While in Toronto, we had the opportunity to meet some of the leading experts in concussion research. Here is Concussion-U’s Matt Eagles with ThinkFirst Canada Founder and Canadian Medical Hall of Fame Laureate, Dr. Charles Tator.


Matt Eagles and Dr. Charles Tator at the CNSF Congress 2015 in Toronto, Ontario.

We also presented the preliminary results of our most recent study on the effectiveness of a concussion education program amongst a cohort of Bantam and Midget hockey players. The findings of our study were of great interest to many physicians in the field of Neurology and Neurosurgery. We had a great experience in Toronto and hope to attend the CNSF Congress next year.

Checkout the link below to watch Matt Eagles giving our poster presentation

Thanks for reading!

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Let’s help make sports safer for youth #HeadsUp

If you have any questions or comments send us an email at concussionu@mun.ca

My Life in the Quiet Room

Hockey is a great sport. It is exciting, challenging, and intense. However, sometimes the dressing room can be a scary place, especially if you feel like something is wrong. As someone who played against Brad, I can personally attest to his toughness. I admire his strength for writing this, and I would encourage anyone who is experiencing similar issues to follow his advice. On behalf of all of us at Concussion-U, I offer a heartfelt thanks to Brad for sharing his story. Hopefully it will help provide a light for someone who is going through a tough time.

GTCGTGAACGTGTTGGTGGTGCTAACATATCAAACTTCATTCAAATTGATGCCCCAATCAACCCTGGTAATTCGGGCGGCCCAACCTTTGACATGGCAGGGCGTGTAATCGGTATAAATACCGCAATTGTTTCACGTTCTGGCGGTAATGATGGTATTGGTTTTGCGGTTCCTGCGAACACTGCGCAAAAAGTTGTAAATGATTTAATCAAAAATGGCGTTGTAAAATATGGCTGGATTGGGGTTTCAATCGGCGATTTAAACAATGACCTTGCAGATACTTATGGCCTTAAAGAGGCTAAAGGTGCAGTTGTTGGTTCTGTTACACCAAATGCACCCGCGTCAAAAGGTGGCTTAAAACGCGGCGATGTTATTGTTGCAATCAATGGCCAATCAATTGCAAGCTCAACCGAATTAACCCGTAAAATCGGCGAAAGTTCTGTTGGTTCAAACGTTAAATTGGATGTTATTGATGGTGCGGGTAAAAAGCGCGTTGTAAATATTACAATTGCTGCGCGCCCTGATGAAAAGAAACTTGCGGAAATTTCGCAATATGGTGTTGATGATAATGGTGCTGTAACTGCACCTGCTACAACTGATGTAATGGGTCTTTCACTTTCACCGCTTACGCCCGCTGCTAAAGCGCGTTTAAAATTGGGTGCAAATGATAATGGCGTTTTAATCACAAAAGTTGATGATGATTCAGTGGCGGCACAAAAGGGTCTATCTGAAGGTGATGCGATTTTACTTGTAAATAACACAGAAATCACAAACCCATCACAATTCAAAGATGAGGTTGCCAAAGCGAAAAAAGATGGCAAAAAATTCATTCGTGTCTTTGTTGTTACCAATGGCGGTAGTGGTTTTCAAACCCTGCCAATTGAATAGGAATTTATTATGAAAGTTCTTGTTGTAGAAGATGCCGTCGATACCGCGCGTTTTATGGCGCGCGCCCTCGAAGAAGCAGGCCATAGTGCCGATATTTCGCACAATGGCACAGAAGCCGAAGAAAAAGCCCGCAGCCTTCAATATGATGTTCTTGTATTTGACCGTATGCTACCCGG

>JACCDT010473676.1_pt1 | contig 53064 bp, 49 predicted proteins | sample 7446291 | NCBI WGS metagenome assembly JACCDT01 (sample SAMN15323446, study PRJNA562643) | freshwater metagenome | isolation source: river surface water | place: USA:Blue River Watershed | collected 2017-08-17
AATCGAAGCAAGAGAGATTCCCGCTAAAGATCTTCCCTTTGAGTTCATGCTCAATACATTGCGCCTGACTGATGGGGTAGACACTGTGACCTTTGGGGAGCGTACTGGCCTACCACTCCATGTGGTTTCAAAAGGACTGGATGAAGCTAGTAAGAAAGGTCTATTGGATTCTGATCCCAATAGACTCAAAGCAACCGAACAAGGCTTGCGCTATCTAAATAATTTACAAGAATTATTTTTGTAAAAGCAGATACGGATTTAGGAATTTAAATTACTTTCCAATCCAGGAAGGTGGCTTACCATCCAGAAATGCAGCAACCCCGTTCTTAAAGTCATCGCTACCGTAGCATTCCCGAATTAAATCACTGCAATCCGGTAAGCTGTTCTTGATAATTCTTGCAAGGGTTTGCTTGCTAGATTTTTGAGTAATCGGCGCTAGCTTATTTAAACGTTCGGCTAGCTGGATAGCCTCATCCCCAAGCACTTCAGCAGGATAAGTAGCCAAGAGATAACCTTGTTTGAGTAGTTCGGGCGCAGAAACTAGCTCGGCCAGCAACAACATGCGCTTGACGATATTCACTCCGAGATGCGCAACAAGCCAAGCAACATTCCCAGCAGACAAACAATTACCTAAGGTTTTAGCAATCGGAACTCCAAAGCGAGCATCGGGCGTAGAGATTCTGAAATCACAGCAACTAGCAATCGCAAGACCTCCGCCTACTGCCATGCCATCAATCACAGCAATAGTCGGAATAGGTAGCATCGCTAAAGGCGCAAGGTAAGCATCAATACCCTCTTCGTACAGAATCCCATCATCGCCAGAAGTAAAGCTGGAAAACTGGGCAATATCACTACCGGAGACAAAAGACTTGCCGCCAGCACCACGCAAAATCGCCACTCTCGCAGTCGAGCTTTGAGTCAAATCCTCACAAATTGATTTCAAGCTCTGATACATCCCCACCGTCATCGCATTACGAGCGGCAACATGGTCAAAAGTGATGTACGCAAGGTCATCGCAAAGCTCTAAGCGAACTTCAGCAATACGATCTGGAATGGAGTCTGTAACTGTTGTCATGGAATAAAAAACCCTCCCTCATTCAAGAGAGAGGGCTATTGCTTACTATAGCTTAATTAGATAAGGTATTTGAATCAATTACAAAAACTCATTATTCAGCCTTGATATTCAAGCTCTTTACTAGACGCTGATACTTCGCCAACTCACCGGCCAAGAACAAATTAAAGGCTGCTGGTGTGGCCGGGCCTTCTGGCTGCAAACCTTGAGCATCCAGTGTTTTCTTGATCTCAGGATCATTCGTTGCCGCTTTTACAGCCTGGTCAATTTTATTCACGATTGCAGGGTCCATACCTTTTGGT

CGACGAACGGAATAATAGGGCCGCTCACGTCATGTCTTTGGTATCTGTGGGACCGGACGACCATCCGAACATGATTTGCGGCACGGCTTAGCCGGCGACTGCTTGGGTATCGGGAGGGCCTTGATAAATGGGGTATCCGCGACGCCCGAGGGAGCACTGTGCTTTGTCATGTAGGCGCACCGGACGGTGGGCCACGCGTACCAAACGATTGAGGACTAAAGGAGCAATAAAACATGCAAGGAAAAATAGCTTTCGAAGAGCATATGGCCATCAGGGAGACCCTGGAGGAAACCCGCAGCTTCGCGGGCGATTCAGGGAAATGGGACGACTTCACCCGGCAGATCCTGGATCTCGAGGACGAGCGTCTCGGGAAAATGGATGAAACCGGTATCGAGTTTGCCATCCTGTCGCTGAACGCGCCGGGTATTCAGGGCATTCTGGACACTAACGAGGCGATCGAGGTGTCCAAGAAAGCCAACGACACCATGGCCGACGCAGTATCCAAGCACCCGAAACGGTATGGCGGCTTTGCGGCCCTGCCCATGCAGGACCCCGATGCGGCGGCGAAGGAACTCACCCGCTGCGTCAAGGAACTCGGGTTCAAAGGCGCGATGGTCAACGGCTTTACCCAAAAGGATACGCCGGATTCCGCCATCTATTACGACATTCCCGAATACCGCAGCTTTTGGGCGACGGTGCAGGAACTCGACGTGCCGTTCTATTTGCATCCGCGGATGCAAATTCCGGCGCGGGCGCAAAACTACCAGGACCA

Matt Eagles

Concussion-U is happy to share this story written by Brad Yetman: My life in the Quiet Room

Brad 2 (1 of 1)

Brad Yetman: 3rd year Psychology Student at Memorial University, former QMJHL and CIS defensemen.

Where do I begin?
Do I begin from the start, from the middle or the end?
Does it really matter where I start? And why tell it now?

This kind-of mini “tell-all” story of my ongoing experiences with mental and physical anguish has caused me an inordinate amount of stress, as it is a story that many do not know and one that many would not understand. So maybe the point of me writing this is not only to aid people’s understanding of the impact that concussions can have on one’s life, but to try and help them to understand certain aspects of mental illness as well.


As I sit and type this it is hard not to come to tears thinking back on the years of hardship that I suffered, and the issues I continue to endure and struggle with. So, in short, my name is Brad Yetman; I am a former defensemen in the QMJHL (2007-2011) and CIS (2012-2013). I also had a tryout for the Under-18 Canadian National Team in 2008. Why is that important? Many of my days of playing hockey should have been taken from me due to concussions and their lingering effects; however I tend to succumb to the withdrawal from my addiction to this great game.